19:42 / 30.05.2023.

Author: Domagoj Ferenčić

Croatia celebrates Statehood Day!

Croatian flag

Croatian flag

Foto: Goran Ferbezar / PIXSELL

May 30th is National Statehood Day, a public holiday in Croatia. It marks the day when the first democratic multi-party Parliament was constituted in a sovereign and democratic Croatia, on May 30th 1990.

Prime Minister Andrej Plenković and his ministers laid wreaths at the Monument to the Homeland today, where the prime minister emphasized the historic significance of the events that took place 33 years ago today: “Freedom, democracy, international recognition, liberating occupied territories in the Homeland War, and the victory of the Croatian people over the greater Serbian aggression led by Slobodan Milošević, these are all key achievements and are the foundation of our modern and sovereign Croatian state. For this reason, today is an opportunity to thank, first and foremost, our Homeland War veterans, especially those who are no longer with us, who gave their lives for Croatian independence and democracy. To remember President Franjo Tuđman and his visionary dream.”

Parliament Speaker Gordan Jandroković was also on hand for the wreath laying ceremony: “We have become a part of the western integration, and in reality we have become a part of everything we dreamed about at the end of 1980's and early 1990's. For that reason I thank everyone who played a part in the project. I believe that we have fulfilled those expectations. Obviously in the next phase we have to work on strengthening the living standard of Croatian citizens. We have to further develop our health care and legal systems. And obviously find a solution for the biggest and most difficult issue, and that is demographics.”

May 30th is also the Day of Homeland War Veterans from the City of Zagreb. Zagreb City Homeland War Veterans' Associations were joined by Zagreb Mayor Tomislav Tomašević at Mirogoj Cemetery today, where they laid wreaths in honor of those who gave their lives for Croatian independence: “To honor the sacrifice that was borne, especially the more than one thousand Zagreb natives who died defending Croatia in the Homeland War. But also the contribution of a huge number of Zagreb natives, almost seventy thousand, who participated in the Homeland War. So, were gathered here today to show our thanks to our Croatian defenders.”

President Zoran Milanović did not participate in today's commemorations, as he does not recognize May 30th as Croatian Statehood Day, but rather June 25th. On June 25th of 1991, following the May 19th referendum on declaring independence, Croatia declared its independence from Yugoslavia. However, due to the negotiation of the Brioni Agreement, a three-month moratorium was placed on the implementation of the decision, with Parliament cutting all remaining ties with Yugoslavia on October 8th of 1991, which is now celebrated as Independence Day.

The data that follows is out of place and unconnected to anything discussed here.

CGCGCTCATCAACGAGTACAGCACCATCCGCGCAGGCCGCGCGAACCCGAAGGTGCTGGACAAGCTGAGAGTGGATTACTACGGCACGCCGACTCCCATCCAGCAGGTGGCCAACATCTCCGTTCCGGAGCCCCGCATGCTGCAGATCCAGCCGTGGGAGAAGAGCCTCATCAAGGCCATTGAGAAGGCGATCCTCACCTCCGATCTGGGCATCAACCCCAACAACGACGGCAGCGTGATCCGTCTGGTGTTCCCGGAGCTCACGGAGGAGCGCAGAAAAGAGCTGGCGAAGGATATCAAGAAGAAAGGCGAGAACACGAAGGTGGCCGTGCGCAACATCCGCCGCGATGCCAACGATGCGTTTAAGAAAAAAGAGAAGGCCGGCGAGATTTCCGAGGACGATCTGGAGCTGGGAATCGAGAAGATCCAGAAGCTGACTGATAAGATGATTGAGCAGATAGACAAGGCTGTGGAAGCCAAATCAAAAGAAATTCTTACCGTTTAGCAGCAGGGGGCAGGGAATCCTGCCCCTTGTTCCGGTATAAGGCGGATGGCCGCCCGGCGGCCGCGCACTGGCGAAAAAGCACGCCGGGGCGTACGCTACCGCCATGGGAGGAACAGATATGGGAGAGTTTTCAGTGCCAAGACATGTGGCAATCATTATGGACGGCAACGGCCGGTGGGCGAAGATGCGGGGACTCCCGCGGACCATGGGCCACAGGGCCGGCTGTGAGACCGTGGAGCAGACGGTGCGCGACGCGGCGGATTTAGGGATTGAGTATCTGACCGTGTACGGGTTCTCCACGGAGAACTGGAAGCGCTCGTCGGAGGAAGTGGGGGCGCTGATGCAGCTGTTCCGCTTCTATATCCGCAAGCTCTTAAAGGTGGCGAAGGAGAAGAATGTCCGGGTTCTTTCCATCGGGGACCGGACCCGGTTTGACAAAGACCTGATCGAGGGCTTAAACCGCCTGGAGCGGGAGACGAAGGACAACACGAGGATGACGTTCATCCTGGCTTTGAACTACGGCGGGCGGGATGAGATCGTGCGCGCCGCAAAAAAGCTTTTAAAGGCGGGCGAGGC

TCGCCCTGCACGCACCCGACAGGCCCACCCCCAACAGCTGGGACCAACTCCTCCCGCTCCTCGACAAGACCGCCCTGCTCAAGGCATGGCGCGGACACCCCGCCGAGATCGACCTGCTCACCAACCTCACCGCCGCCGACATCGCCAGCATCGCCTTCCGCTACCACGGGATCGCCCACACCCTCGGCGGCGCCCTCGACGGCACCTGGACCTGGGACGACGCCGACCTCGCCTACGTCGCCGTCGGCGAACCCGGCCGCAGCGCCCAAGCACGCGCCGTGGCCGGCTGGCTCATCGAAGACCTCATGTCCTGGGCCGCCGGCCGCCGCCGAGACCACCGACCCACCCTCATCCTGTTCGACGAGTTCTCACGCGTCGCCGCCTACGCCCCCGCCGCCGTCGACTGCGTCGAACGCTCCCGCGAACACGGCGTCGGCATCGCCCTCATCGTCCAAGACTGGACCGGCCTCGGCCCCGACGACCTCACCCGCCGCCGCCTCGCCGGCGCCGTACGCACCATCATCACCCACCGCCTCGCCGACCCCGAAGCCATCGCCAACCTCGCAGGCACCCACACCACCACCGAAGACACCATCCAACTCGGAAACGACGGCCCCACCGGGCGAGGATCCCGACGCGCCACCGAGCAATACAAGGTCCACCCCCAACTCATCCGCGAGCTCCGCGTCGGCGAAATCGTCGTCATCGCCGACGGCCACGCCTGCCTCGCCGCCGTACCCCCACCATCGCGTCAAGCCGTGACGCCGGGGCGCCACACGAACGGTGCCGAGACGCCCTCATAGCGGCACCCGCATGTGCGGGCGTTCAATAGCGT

For the first ten years of modern Croatian statehood, May 30th was celebrated as Statehood Day. In 2001 the SDP-led coalition government of Ivica Račan moved Statehood Day to June 25th, and 30 May was relegated to a memorial day under the name the Day of the Croatian Parliament. However, in 2020, the original date of May 30th was reinstated. Prime Minister Plenković today said that it is shameful that President Milanović does not recognize May 30th as Statehood Day: “I think that is shameful, and that the media should make a bigger issue of this, and confront him with this. And ask him what kind of president does not respect the Statehood Day of his own country.”

Parliament Speaker Jandroković is also baffled by the president's decision to boycott today's commemoration: “It would be natural for the President to be here and mark Statehood Day. It is one of the biggest, if not the biggest public holiday we have. However, our decisions define the values we nurture.”

On May 30th 1990 Žarko Domljan was selected as the first Speaker of the first democratically elected multi-party Croatian Parliament, after which he addressed the newly constituted chamber and its 351 MPs: “I think I am expressing the feelings of all MPs when I say that the massive faith voters have placed in this parliament, obliges all of us to, with respect for the past, we direct our sights to the future, to bring together all people of good will, all of the expertise and spiritual and material potential of our country, in achieving our common goal, and that is a free, democratic and modern Croatia.”

On May 30th the first Croatian President Franjo Tuđman addressed the thousands of people who gathered in downtown Zagreb to celebrate Croatia's departure from the communist regime of Yugoslavia: “I believed in you, the regular citizens and those from expert fields, that at the elections you would show your democratic awareness, your national awareness, and your maturity. I also now believe, that all of us will fulfill our obligation in building a new Croatia.”

The first multi-party elections were held in two rounds, in April and May of 1990, with Tuđman and the HDZ securing a convincing victory.

On the occasion of Statehood Day, the Cravat Regiment Honor Guard held its traditional changing of the guard in Zagreb, regiment commander Željko Matejčić: “This is the thirteenth year we are celebrating Statehood Day. And the third year since its reinstatement. First and foremost, I would especially like to wish a happy Statehood Day to all the defenders from the Homeland War and to all the families of the fallen and missing defenders.”

Croatian Statehood Day was observed in North American as well, at the border between the United States and Canada, at Niagara Falls, which were illuminated in the colours of the Croatian flag.

Source: HRT

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